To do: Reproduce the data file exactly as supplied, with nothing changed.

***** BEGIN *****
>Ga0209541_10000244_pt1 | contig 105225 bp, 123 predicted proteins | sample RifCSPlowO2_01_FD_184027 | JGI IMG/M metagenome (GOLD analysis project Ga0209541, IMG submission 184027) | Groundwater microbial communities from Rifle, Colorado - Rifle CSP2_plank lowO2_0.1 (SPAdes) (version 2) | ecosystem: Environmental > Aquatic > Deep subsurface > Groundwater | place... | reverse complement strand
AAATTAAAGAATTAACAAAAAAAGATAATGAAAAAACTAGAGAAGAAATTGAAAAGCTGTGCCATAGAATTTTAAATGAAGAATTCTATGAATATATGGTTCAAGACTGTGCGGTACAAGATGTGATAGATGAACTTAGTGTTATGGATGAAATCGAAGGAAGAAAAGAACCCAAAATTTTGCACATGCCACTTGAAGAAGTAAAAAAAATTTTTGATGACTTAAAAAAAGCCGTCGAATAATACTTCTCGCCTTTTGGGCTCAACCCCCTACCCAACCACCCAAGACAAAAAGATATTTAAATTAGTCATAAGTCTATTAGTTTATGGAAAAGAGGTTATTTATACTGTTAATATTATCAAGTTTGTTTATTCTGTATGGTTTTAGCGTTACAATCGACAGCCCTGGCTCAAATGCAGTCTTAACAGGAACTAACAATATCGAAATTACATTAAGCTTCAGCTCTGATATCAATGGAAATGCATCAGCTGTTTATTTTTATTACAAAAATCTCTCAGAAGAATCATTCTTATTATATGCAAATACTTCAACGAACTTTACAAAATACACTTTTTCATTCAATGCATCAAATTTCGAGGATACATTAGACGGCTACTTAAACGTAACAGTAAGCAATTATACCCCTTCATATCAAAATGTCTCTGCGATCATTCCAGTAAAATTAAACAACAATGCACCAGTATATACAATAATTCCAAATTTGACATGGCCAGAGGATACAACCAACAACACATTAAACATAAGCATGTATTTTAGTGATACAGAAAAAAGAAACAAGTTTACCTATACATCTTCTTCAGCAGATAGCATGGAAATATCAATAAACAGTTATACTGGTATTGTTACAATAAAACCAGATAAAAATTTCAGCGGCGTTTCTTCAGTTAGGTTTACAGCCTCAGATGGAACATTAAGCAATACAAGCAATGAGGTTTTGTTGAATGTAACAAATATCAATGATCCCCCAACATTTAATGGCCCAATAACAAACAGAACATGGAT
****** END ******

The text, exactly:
>Ga0209541_10000244_pt1 | contig 105225 bp, 123 predicted proteins | sample RifCSPlowO2_01_FD_184027 | JGI IMG/M metagenome (GOLD analysis project Ga0209541, IMG submission 184027) | Groundwater microbial communities from Rifle, Colorado - Rifle CSP2_plank lowO2_0.1 (SPAdes) (version 2) | ecosystem: Environmental > Aquatic > Deep subsurface > Groundwater | place... | reverse complement strand
AAATTAAAGAATTAACAAAAAAAGATAATGAAAAAACTAGAGAAGAAATTGAAAAGCTGTGCCATAGAATTTTAAATGAAGAATTCTATGAATATATGGTTCAAGACTGTGCGGTACAAGATGTGATAGATGAACTTAGTGTTATGGATGAAATCGAAGGAAGAAAAGAACCCAAAATTTTGCACATGCCACTTGAAGAAGTAAAAAAAATTTTTGATGACTTAAAAAAAGCCGTCGAATAATACTTCTCGCCTTTTGGGCTCAACCCCCTACCCAACCACCCAAGACAAAAAGATATTTAAATTAGTCATAAGTCTATTAGTTTATGGAAAAGAGGTTATTTATACTGTTAATATTATCAAGTTTGTTTATTCTGTATGGTTTTAGCGTTACAATCGACAGCCCTGGCTCAAATGCAGTCTTAACAGGAACTAACAATATCGAAATTACATTAAGCTTCAGCTCTGATATCAATGGAAATGCATCAGCTGTTTATTTTTATTACAAAAATCTCTCAGAAGAATCATTCTTATTATATGCAAATACTTCAACGAACTTTACAAAATACACTTTTTCATTCAATGCATCAAATTTCGAGGATACATTAGACGGCTACTTAAACGTAACAGTAAGCAATTATACCCCTTCATATCAAAATGTCTCTGCGATCATTCCAGTAAAATTAAACAACAATGCACCAGTATATACAATAATTCCAAATTTGACATGGCCAGAGGATACAACCAACAACACATTAAACATAAGCATGTATTTTAGTGATACAGAAAAAAGAAACAAGTTTACCTATACATCTTCTTCAGCAGATAGCATGGAAATATCAATAAACAGTTATACTGGTATTGTTACAATAAAACCAGATAAAAATTTCAGCGGCGTTTCTTCAGTTAGGTTTACAGCCTCAGATGGAACATTAAGCAATACAAGCAATGAGGTTTTGTTGAATGTAACAAATATCAATGATCCCCCAACATTTAATGGCCCAATAACAAACAGAACATGGAT